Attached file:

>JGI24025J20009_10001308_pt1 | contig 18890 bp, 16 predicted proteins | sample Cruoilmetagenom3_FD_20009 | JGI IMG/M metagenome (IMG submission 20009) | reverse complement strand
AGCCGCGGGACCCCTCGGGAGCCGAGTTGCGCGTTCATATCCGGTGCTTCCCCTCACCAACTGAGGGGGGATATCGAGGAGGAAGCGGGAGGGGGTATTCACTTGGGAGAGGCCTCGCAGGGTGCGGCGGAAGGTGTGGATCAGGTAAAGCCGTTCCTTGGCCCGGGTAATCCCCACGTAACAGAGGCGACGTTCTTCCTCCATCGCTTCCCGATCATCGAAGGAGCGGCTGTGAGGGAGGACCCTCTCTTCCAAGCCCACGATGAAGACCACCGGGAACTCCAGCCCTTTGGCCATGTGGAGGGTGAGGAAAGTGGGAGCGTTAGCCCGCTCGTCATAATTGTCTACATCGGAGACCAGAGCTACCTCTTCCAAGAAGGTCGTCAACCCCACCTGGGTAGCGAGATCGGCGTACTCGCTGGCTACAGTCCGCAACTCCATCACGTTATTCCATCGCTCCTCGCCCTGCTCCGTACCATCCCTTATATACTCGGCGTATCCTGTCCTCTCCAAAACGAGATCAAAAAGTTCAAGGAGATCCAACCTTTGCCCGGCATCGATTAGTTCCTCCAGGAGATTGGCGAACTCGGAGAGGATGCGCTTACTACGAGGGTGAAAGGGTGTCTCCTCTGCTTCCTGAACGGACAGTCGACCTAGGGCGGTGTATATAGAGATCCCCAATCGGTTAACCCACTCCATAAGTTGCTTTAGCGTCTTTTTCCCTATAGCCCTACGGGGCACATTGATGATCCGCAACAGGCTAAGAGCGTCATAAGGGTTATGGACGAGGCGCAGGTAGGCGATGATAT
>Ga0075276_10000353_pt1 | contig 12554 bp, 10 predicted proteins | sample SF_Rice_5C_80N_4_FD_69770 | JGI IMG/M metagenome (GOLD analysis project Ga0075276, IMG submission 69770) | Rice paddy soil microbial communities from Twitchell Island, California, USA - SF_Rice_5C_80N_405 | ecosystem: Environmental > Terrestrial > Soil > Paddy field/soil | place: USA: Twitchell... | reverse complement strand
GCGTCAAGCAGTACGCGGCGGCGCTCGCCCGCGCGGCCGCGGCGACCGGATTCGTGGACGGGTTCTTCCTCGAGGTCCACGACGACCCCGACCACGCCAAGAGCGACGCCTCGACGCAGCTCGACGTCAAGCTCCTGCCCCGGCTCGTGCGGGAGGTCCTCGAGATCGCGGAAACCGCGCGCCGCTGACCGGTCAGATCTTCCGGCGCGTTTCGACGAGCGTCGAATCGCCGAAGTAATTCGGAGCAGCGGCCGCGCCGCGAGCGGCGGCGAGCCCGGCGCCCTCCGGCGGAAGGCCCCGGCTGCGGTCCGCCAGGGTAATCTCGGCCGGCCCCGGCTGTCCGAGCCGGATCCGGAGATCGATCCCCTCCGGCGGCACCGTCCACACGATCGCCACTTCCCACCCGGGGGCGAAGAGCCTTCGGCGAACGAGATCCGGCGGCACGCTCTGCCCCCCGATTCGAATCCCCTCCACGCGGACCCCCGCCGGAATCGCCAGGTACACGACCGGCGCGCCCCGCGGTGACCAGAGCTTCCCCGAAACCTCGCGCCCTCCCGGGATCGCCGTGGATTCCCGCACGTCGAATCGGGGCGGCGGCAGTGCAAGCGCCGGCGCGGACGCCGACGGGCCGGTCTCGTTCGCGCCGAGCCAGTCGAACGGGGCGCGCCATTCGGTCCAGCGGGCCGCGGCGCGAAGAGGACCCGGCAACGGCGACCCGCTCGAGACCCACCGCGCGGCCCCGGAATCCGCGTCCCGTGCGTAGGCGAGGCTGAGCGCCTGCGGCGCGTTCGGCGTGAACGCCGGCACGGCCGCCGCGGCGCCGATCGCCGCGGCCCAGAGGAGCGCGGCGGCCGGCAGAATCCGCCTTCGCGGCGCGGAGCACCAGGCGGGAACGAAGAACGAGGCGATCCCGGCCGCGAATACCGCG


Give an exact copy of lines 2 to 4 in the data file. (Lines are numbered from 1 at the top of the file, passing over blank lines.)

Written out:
AGCCGCGGGACCCCTCGGGAGCCGAGTTGCGCGTTCATATCCGGTGCTTCCCCTCACCAACTGAGGGGGGATATCGAGGAGGAAGCGGGAGGGGGTATTCACTTGGGAGAGGCCTCGCAGGGTGCGGCGGAAGGTGTGGATCAGGTAAAGCCGTTCCTTGGCCCGGGTAATCCCCACGTAACAGAGGCGACGTTCTTCCTCCATCGCTTCCCGATCATCGAAGGAGCGGCTGTGAGGGAGGACCCTCTCTTCCAAGCCCACGATGAAGACCACCGGGAACTCCAGCCCTTTGGCCATGTGGAGGGTGAGGAAAGTGGGAGCGTTAGCCCGCTCGTCATAATTGTCTACATCGGAGACCAGAGCTACCTCTTCCAAGAAGGTCGTCAACCCCACCTGGGTAGCGAGATCGGCGTACTCGCTGGCTACAGTCCGCAACTCCATCACGTTATTCCATCGCTCCTCGCCCTGCTCCGTACCATCCCTTATATACTCGGCGTATCCTGTCCTCTCCAAAACGAGATCAAAAAGTTCAAGGAGATCCAACCTTTGCCCGGCATCGATTAGTTCCTCCAGGAGATTGGCGAACTCGGAGAGGATGCGCTTACTACGAGGGTGAAAGGGTGTCTCCTCTGCTTCCTGAACGGACAGTCGACCTAGGGCGGTGTATATAGAGATCCCCAATCGGTTAACCCACTCCATAAGTTGCTTTAGCGTCTTTTTCCCTATAGCCCTACGGGGCACATTGATGATCCGCAACAGGCTAAGAGCGTCATAAGGGTTATGGACGAGGCGCAGGTAGGCGATGATAT
>Ga0075276_10000353_pt1 | contig 12554 bp, 10 predicted proteins | sample SF_Rice_5C_80N_4_FD_69770 | JGI IMG/M metagenome (GOLD analysis project Ga0075276, IMG submission 69770) | Rice paddy soil microbial communities from Twitchell Island, California, USA - SF_Rice_5C_80N_405 | ecosystem: Environmental > Terrestrial > Soil > Paddy field/soil | place: USA: Twitchell... | reverse complement strand
GCGTCAAGCAGTACGCGGCGGCGCTCGCCCGCGCGGCCGCGGCGACCGGATTCGTGGACGGGTTCTTCCTCGAGGTCCACGACGACCCCGACCACGCCAAGAGCGACGCCTCGACGCAGCTCGACGTCAAGCTCCTGCCCCGGCTCGTGCGGGAGGTCCTCGAGATCGCGGAAACCGCGCGCCGCTGACCGGTCAGATCTTCCGGCGCGTTTCGACGAGCGTCGAATCGCCGAAGTAATTCGGAGCAGCGGCCGCGCCGCGAGCGGCGGCGAGCCCGGCGCCCTCCGGCGGAAGGCCCCGGCTGCGGTCCGCCAGGGTAATCTCGGCCGGCCCCGGCTGTCCGAGCCGGATCCGGAGATCGATCCCCTCCGGCGGCACCGTCCACACGATCGCCACTTCCCACCCGGGGGCGAAGAGCCTTCGGCGAACGAGATCCGGCGGCACGCTCTGCCCCCCGATTCGAATCCCCTCCACGCGGACCCCCGCCGGAATCGCCAGGTACACGACCGGCGCGCCCCGCGGTGACCAGAGCTTCCCCGAAACCTCGCGCCCTCCCGGGATCGCCGTGGATTCCCGCACGTCGAATCGGGGCGGCGGCAGTGCAAGCGCCGGCGCGGACGCCGACGGGCCGGTCTCGTTCGCGCCGAGCCAGTCGAACGGGGCGCGCCATTCGGTCCAGCGGGCCGCGGCGCGAAGAGGACCCGGCAACGGCGACCCGCTCGAGACCCACCGCGCGGCCCCGGAATCCGCGTCCCGTGCGTAGGCGAGGCTGAGCGCCTGCGGCGCGTTCGGCGTGAACGCCGGCACGGCCGCCGCGGCGCCGATCGCCGCGGCCCAGAGGAGCGCGGCGGCCGGCAGAATCCGCCTTCGCGGCGCGGAGCACCAGGCGGGAACGAAGAACGAGGCGATCCCGGCCGCGAATACCGCG